Life | Nordic Cool

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Nordic Cool
Text by Mala Vaishnav
Published: Volume 22, Issue 3, March, 2014

Food, so fresh that you can taste its origins. Design, so coveted that it permeates everyday living. And a history so deep that it goes back to the Viking Age. The diminutive city of Copenhagen is replete with fabulous fables and a throbbing cultural heart, says Mala Vaishnav

While most of North India has whizzed past the cycle rickshaw on smoking hot Nanos and scooters, rendering its wheezing pedal pushers as outdated remembrances of the past, the ‘flying taxis’ continue to be a source of tourist amusement in the Western world. Copenhagen, in fact, revels in this mode of transport for short distances where burly, muscular Danes ferry the lazy, around cobblestone streets, for like neighbouring Amsterdam, this is a city where the inhabitants either cycle or walk, due to astronomical vehicle taxes. So you can imagine the quality of the air. Arriving from Delhi and Mumbai, we actually revel in a bout of deep breathing! After the Emirates Business Class experience, this is our second slice of true luxury.

On our first evening in Denmark’s 600-year-old capital city we are greeted by the animated Anita Vystavel who leads our fleet of cycle rickshaws towards the Round Tower (Europe’s oldest functioning observatory), Parliament House, the French ambassador’s grand residence, the Royal Family’s grander abode and Copenhagen’s oldest restaurant, the Dickensian Det Lille Apotek before we step out at Torvehallerne. The finest gourmet marketplace in town, it is here that ‘sea fresh’ catch, bottled delicacies, even authentic tandoori masala, seduce buyers into imbibing and ingesting only the very best. Later, at Verandah, the first contemporary Indian restaurant in the region where we are met by co-owner and famed jazz artist Niels Lan Doky (part Vietnamese, part Dutch, married to an Indian), we absorb the warm olive green décor while sampling Hyderabadi Jalmurghi and walnut raita. The Art Deco building docked at Nyhavn also houses The Standard’s bouquet of three other restaurants – Almanak (modern Danish), Studio (fine dining) and Jazz Club (bar and bands) – and in its earlier avatars was the old customs house and the waiting area for the ferry to Sweden.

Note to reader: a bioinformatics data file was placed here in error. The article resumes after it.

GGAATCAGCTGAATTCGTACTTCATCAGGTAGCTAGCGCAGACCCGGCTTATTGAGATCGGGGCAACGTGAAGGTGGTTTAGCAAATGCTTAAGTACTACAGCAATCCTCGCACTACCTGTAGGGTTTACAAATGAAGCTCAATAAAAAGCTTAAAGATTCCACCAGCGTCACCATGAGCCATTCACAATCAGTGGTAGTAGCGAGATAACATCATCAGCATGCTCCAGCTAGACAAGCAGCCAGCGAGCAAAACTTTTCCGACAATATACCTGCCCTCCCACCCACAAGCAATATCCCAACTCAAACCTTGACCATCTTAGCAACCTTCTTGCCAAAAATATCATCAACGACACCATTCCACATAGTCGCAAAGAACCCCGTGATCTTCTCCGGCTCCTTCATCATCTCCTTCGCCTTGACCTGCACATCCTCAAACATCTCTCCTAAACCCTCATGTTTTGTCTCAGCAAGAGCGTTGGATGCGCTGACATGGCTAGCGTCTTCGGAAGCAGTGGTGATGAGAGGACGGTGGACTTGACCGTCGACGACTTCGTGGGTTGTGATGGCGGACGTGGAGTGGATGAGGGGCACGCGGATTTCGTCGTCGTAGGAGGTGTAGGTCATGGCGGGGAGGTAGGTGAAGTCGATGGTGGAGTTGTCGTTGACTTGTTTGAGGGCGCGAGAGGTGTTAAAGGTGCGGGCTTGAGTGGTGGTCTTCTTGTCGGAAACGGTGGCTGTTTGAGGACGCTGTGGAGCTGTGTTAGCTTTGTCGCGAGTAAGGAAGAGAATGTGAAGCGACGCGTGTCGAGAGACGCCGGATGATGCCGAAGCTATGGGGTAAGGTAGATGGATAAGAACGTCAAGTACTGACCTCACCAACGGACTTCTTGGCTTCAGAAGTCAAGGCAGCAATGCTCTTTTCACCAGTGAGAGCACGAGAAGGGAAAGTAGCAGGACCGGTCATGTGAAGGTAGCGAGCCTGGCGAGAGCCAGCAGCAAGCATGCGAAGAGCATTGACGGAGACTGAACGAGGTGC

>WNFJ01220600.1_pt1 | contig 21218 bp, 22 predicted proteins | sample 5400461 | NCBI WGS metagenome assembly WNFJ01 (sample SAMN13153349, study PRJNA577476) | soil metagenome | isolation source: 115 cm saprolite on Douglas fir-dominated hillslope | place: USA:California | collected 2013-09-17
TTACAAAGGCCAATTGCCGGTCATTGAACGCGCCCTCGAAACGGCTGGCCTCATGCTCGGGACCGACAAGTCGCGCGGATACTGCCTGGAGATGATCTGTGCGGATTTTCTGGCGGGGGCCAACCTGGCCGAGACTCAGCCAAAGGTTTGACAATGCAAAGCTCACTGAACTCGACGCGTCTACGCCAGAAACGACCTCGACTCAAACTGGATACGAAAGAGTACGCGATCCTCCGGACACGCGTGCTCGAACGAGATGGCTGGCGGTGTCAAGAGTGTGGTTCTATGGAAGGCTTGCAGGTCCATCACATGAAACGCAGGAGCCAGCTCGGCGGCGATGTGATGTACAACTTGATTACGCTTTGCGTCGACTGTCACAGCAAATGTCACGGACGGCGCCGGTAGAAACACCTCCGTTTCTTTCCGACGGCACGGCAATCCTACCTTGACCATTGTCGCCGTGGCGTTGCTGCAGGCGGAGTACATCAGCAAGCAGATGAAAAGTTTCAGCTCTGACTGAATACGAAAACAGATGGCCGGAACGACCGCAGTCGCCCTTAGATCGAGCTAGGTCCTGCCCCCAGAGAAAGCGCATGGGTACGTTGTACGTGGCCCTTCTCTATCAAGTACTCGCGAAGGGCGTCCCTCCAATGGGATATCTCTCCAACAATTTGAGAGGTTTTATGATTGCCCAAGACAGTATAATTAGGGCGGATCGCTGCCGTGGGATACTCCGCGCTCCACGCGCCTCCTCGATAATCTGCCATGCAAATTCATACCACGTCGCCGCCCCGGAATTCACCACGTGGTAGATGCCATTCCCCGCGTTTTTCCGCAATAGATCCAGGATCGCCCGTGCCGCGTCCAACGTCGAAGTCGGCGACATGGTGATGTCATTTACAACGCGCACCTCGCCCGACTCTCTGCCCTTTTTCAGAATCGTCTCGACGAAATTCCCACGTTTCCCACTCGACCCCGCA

It is at Nyhavn, the 17th century waterfront reinvented into a vibrant entertainment district, from where we embark on a canal cruise gliding past the architectural oomph of a country that lives by its design. The shiny, angular façade of the Royal Library nicknamed ‘black diamond’, the Opera House, churches, palaces, bell towers, the Royal Danish Playhouse and the Hans Christian Andersen-created, Edvard Eriksen-crafted Little Mermaid, now over 100 years old, all remain quite still in their splendour as we click pictures for our digital albums. Danish design icons continue to enthral at the Design Museum, formerly a hospital, which in one area showcases mid-century collections, like Arne Jacobsen’s famous egg chair and Hans J. Wegner’s Y chair. At Royal Copenhagen, the legendary porcelain manufacturer and Illums Bolighus, the high end lifestyle store, both on Stroget – the longest pedestrian shopping street in Europe – we feast our eyes on classical shapes and elegant curves that cater to the modern aesthete. From futuristic watering cans and flat-bottomed teapots to mahogany coat racks and Fatboy bean bags, this particular brand of sight-seeing makes us quite wide-eyed.

And for those who want to top up Copenhagen with their favourite Carlsberg, the brewery, the fourth largest group in the world, established in 1847 by J.C. Jacobsen, is but a short drive away. On warm, summer weekends, concerts and plays take place in the old Tap buildings. Enjoy a glass of the golden brew at the courtyard bar and watch a muscled Jutland dray horse being washed down and groomed to a chestnut glow before it noisily emerges from the stable for its daily stroll. Originally bred for agriculture, the breed which can be traced to the Middle Ages, is seen more often today at horse shows and demonstrations pulling beer wagons for the company.

But at the end of a swift sojourn in Viking country, especially after we pose against a great storyteller’s bronze likeness and curl up in the comforting environs of the quaint Kong Arthur hotel, Copenhagen, to some of us, is the archetypical, mysterious land which gave birth to such legendary characters as the icy Snow Queen and the deliciously nimble Thumbelina.

GASTRONOMIC GEMS

  • ROYAL SMUSHI CAFÉ (next to Royal Copenhagen)
    For Danish classics like red berry pudding and bite-sized open sandwiches (smushis); fine selections of teas and coffee; funky designer chic by Bang and Olufsen, Fritz Hansen and Holmegaard; lots of buzz.
  • NIMB BRASSERIE (in Tivoli Gardens)
    For the sugar-salted salmon, Beauf Bourguignon, lemon-drenched oysters, white chocolate parfait; window seat view of the throbbing 19th century amusement park; housed in the luxe Nimb Hotel designed in 1909 as an Arabian fantasy; magical wedding venue.
  • MARCHAL (in Hotel d’ Angleterre)
    For the juniper smoked cod with thyme cream, plums and buttermilk snow, marshmallows dunked in dark chocolate on marzipan and an amazing wine list; 18th century burnished locale for the well shod and impeccably styled.
  • NYHAVNS FAERGEKRO (Nyhavn 5)
    For the authentic herring buffet or a Danish smorgasbord of fish cakes, shrimps, pates, roasts, farmer’s bread and apple cake; traditional tavern-like interior; popular local hangout, overlooking the canal.

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